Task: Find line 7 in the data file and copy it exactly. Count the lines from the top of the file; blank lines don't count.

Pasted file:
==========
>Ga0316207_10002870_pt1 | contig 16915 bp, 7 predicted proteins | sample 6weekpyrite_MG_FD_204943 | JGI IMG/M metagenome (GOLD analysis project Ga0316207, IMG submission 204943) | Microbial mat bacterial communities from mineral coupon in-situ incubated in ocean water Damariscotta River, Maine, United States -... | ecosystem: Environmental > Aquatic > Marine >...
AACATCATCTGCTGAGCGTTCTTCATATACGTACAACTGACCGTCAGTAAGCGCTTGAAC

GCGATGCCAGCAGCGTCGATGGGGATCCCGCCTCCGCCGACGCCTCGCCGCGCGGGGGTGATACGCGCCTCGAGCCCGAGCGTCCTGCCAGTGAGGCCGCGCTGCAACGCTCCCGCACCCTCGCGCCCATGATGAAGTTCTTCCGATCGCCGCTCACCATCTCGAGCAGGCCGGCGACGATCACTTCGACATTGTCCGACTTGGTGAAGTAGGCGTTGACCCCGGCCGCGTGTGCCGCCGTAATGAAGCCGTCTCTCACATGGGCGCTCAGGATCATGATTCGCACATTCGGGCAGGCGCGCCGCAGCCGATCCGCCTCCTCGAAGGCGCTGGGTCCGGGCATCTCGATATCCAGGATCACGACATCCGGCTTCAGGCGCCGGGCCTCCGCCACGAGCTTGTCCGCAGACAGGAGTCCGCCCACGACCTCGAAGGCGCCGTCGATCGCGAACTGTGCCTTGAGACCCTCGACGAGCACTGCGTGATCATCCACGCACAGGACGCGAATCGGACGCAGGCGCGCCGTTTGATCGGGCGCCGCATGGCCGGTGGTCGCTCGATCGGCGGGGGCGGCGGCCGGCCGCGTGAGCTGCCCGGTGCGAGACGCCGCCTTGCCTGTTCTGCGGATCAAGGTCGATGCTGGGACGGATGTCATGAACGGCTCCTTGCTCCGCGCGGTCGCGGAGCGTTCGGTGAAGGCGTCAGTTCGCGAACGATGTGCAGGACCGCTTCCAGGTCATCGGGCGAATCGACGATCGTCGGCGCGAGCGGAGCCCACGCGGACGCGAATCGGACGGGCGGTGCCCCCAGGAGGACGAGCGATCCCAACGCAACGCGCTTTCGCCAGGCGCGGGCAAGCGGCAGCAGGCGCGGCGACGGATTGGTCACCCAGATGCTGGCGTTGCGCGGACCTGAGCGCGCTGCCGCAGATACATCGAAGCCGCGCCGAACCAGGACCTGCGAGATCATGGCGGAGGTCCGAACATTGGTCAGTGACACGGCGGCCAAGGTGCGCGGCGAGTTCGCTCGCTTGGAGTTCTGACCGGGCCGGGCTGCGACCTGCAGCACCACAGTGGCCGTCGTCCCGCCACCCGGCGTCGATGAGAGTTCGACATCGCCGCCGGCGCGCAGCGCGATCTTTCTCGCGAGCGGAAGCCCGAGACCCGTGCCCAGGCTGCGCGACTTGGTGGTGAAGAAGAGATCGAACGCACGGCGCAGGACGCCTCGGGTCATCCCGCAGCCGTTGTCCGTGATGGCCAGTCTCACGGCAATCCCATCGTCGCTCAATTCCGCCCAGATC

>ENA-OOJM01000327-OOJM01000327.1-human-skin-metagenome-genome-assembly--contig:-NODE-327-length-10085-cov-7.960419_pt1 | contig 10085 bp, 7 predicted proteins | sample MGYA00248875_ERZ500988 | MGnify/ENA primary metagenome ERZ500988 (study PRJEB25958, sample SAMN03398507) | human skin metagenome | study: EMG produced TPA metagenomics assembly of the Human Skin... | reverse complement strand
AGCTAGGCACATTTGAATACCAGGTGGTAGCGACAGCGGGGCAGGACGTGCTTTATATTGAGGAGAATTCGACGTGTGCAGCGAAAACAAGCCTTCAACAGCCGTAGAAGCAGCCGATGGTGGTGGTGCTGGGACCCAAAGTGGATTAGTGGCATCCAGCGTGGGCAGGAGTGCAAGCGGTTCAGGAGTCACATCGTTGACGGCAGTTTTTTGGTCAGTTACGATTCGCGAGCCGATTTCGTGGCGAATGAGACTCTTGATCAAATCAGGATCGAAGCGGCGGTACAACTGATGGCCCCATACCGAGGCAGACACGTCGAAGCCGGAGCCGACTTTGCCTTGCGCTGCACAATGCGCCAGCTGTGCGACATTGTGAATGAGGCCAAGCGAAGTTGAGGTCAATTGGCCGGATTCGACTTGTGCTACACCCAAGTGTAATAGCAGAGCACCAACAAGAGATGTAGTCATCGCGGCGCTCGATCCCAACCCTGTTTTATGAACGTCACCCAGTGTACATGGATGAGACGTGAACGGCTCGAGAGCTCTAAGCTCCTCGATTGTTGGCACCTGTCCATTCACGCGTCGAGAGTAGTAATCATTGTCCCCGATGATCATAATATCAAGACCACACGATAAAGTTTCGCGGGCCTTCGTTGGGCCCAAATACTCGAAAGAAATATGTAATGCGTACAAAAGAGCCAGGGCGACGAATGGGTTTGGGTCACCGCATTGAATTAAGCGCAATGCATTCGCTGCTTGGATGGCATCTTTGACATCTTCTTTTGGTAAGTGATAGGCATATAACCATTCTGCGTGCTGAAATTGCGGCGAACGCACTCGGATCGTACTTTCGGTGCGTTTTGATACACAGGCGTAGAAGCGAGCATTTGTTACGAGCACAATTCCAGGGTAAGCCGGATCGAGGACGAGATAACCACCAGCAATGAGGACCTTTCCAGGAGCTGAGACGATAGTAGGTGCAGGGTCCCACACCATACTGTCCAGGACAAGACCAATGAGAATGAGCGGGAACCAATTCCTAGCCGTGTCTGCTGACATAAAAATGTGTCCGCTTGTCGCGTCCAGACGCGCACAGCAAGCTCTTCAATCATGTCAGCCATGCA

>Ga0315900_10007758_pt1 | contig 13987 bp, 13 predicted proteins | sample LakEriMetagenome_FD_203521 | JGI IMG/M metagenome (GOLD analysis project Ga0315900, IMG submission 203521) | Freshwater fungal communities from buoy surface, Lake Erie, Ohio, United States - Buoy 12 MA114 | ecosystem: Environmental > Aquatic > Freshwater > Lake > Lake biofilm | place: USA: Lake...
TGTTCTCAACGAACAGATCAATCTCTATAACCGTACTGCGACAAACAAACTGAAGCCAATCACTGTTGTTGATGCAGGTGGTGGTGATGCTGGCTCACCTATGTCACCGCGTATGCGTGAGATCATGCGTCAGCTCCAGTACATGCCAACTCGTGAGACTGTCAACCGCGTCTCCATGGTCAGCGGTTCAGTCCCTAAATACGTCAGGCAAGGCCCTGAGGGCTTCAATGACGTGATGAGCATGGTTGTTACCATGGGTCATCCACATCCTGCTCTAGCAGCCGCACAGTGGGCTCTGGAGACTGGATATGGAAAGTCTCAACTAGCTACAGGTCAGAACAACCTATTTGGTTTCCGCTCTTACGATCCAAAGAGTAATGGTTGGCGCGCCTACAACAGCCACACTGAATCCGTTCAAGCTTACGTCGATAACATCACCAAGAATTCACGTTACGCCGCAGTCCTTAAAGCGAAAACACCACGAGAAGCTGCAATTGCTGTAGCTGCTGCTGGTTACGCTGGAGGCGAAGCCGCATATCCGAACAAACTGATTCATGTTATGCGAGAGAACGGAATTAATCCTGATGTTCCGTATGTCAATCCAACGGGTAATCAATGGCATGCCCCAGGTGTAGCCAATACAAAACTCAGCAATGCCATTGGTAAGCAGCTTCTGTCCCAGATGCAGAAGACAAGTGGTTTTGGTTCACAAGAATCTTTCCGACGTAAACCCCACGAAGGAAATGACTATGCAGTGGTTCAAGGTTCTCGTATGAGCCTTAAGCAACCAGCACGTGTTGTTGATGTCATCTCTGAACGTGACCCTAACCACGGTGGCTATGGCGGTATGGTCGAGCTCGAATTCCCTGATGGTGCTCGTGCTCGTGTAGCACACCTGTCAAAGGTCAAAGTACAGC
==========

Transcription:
TGTTCTCAACGAACAGATCAATCTCTATAACCGTACTGCGACAAACAAACTGAAGCCAATCACTGTTGTTGATGCAGGTGGTGGTGATGCTGGCTCACCTATGTCACCGCGTATGCGTGAGATCATGCGTCAGCTCCAGTACATGCCAACTCGTGAGACTGTCAACCGCGTCTCCATGGTCAGCGGTTCAGTCCCTAAATACGTCAGGCAAGGCCCTGAGGGCTTCAATGACGTGATGAGCATGGTTGTTACCATGGGTCATCCACATCCTGCTCTAGCAGCCGCACAGTGGGCTCTGGAGACTGGATATGGAAAGTCTCAACTAGCTACAGGTCAGAACAACCTATTTGGTTTCCGCTCTTACGATCCAAAGAGTAATGGTTGGCGCGCCTACAACAGCCACACTGAATCCGTTCAAGCTTACGTCGATAACATCACCAAGAATTCACGTTACGCCGCAGTCCTTAAAGCGAAAACACCACGAGAAGCTGCAATTGCTGTAGCTGCTGCTGGTTACGCTGGAGGCGAAGCCGCATATCCGAACAAACTGATTCATGTTATGCGAGAGAACGGAATTAATCCTGATGTTCCGTATGTCAATCCAACGGGTAATCAATGGCATGCCCCAGGTGTAGCCAATACAAAACTCAGCAATGCCATTGGTAAGCAGCTTCTGTCCCAGATGCAGAAGACAAGTGGTTTTGGTTCACAAGAATCTTTCCGACGTAAACCCCACGAAGGAAATGACTATGCAGTGGTTCAAGGTTCTCGTATGAGCCTTAAGCAACCAGCACGTGTTGTTGATGTCATCTCTGAACGTGACCCTAACCACGGTGGCTATGGCGGTATGGTCGAGCTCGAATTCCCTGATGGTGCTCGTGCTCGTGTAGCACACCTGTCAAAGGTCAAAGTACAGC